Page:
MANILA, Philippines – A Group of prominent economists led by globalization expert John Paul C. Tanchanco report that the Philippines has the core competence to continue to be the strongest economy in Asia amidst European, US recession and slowdown of China.
“The Philippines is very unique. It’s a powerful labor export economy. Evidently its market leadership through OFWs and BPOs shows that its core competence is its People … People Power” says Tanchanco, CEO of T1W and Makati’s BMBA charter President.
Tanchanco notes that the world is going through globalization. His research shows that each country is moving towards its own core competence through the invisible hand. Further analysis presents that the Philippines’ core competence is its human resource. The value for cost of human resource in the Philippines is very efficient compared to other countries in the market.
It has distinct leadership in quantitative qualities measuring work attitude, english proficiency, tenure, costs and efficiency. The country is also among the most preferred by major industries of developed and even developing countries.
Japan External Trade Organization supports Tanchanco’s research and reported that the country has a lower average labor cost than China, Malaysia and Thailand with productivity and skills that are higher than most its neighboring countries.
“In this era of globalization, investors abroad continue to look for cost efficient ways to increase bottom lines and to connect to the global economy… Outsourcing and hiring Filipino workers are one of the best solutions that even our neighbor developing countries have considered very profitable.” Adds Tanchanco who also created the Overseas Filipino Investors Program that was spearheaded by Malacanang PMS a few years back.
The respected economist, Dr. Lawrence Dacuycuy, who is chair of De La Salle University School of Economics also supports their research and believes that the country’s diligent English speaking human resource is one of the key driver of Philippines growth and resiliency.
“For every job laid off in developed nations, more jobs are created in BPO countries such as the Philippines. Furthermore, foreigners have considered Filipinos to be the best choice for labor intensive jobs in other countries,” says Dr Dacuycuy
“Our tight family values and bayanihan culture has also made us unique because a large portion of OFWs income from abroad are always shared hence our robust Remittances of over $20 billion and growing.” adds Tanchanco
NSO data supports the economists showing that 32 percent of all OFWs in 2010 worked as laborers and unskilled workers and they also sent majority of the total remittance received by the country in that year. The remittance sent by laborers and unskilled workers comprised the biggest share with P20.6 billion or an average remittance of P39,000 per OFW.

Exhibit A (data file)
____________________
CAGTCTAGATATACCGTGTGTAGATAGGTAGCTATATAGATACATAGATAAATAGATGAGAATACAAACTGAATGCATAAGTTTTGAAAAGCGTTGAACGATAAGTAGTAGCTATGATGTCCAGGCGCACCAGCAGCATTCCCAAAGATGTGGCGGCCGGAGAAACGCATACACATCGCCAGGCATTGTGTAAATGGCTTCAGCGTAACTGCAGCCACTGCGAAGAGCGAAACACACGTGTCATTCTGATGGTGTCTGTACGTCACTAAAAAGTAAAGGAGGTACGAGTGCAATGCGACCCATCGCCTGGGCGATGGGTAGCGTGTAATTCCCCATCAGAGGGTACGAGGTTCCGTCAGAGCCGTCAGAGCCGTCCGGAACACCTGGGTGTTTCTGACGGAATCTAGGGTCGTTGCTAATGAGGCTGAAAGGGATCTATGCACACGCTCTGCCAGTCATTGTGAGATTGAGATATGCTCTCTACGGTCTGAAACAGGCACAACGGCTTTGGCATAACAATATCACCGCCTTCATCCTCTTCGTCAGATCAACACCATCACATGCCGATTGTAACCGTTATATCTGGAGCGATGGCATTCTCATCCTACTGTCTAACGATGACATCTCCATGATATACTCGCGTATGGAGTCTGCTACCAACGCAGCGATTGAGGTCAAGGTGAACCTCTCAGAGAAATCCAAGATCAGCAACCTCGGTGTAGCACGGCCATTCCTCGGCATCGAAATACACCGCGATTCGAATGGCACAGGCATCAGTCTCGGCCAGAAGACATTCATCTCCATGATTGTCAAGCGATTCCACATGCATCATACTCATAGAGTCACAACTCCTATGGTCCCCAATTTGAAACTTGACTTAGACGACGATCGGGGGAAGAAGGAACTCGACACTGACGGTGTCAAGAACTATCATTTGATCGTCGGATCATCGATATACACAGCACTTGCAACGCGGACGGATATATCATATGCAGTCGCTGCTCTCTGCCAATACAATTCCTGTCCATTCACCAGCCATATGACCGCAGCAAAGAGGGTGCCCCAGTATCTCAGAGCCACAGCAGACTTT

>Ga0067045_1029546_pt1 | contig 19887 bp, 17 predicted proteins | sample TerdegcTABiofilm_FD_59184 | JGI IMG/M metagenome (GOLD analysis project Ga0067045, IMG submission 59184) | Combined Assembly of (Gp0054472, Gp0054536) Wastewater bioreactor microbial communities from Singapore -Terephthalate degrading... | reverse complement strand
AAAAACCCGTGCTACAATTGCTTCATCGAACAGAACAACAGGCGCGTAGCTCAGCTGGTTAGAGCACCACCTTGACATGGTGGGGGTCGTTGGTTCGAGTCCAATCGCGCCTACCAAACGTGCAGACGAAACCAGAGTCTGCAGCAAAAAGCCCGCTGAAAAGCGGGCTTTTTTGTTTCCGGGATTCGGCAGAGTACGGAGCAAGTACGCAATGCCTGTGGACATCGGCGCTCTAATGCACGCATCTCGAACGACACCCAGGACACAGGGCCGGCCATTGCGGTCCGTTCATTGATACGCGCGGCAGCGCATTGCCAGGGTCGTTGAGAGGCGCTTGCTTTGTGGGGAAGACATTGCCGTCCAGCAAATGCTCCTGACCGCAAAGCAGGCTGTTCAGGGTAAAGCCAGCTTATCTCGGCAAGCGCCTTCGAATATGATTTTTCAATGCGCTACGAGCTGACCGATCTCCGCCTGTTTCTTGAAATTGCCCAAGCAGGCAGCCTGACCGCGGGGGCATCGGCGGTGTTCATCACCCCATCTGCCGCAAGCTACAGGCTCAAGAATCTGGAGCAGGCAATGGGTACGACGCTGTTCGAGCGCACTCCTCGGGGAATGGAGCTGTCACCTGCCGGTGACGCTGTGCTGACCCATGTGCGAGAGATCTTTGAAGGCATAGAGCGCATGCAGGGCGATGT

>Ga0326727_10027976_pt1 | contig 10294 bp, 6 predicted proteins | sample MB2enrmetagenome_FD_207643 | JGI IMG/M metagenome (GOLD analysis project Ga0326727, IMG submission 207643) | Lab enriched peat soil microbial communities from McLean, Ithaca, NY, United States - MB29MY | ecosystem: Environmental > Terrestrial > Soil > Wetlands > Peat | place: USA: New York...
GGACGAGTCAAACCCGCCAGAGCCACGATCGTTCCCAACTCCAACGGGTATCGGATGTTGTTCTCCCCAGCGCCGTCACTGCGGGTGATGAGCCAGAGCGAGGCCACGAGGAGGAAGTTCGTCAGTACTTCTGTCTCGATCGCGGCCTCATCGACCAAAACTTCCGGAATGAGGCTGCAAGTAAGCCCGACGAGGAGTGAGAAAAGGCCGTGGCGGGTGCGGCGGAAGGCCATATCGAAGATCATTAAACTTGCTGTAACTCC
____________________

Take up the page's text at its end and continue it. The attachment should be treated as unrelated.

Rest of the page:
“Remittance inflows can be used to stimulate more growth and distribute income through a compounded multiplier effect if used widely. A study done that I advised on showed that it can also help redistribute income and reduce Income Inequality if channeled properly,” says Dr Dacuycuy.
Numerous research and policy recommendations created by Tanchanco and Dacuycuy have presented that Labor Export is a core competency of the Philippines. The money inflows from this industry can have a greater multiplier effect if channeled wisely into Investments. If the remittances are not channeled wisely into more investment activity, their studies using Family Income Expenditure Survey data from 1988 to 2000 show that income inequality worsens.
World Bank confirms that Philippines has the highest income inequality in South East Asia. Tanchanco’s study empirically validates that one factor that contributes to inequality is the Remittances. It also states that one way the country can decrease inequality is through channeling of inflows from the Labor Export Industry.
The Labor Export Industry is comprised of both the OFW and BPO industry. Their studies state that if a good portion of the money inflows that come in through this industry are channeled into Investments such as Small and Micro Businesses and Real Estate Rental Investments then a higher multiplier effect and more equal redistribution of income can happen across the country to compliment the healthy Disposable Income they bring to boost the country’s Consumption Spending, growth rates, reduce poverty and income inequality. This would also support the FDI’s and other Philippine industries that are growing such as Tourism, Agriculture, Real Estate, Retail and Manufacturing. The multiplier effect can help the Philippines attain its MTPDP goal of 7-8% that can even surpass China’s growth rate.
“We hope that this information can inspire the stakeholders of the labor export industry, their families, financial institutions and LGUs to create ways to channel Labor Export Inflows into more investments as we unite in achieving more prosperity for ourselves and the county,” adds Tanchanco.
T1W is the Expert authority on applied economics advisory and investing in the Philippines through alternative assets and commercial real estate.